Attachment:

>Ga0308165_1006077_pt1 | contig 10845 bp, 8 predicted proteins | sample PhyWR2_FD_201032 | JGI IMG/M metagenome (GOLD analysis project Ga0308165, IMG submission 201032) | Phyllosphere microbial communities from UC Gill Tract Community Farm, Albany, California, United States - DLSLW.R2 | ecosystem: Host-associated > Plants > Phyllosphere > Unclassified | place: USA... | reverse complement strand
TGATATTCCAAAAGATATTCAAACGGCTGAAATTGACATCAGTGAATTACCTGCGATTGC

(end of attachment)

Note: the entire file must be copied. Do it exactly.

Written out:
>Ga0308165_1006077_pt1 | contig 10845 bp, 8 predicted proteins | sample PhyWR2_FD_201032 | JGI IMG/M metagenome (GOLD analysis project Ga0308165, IMG submission 201032) | Phyllosphere microbial communities from UC Gill Tract Community Farm, Albany, California, United States - DLSLW.R2 | ecosystem: Host-associated > Plants > Phyllosphere > Unclassified | place: USA... | reverse complement strand
TGATATTCCAAAAGATATTCAAACGGCTGAAATTGACATCAGTGAATTACCTGCGATTGC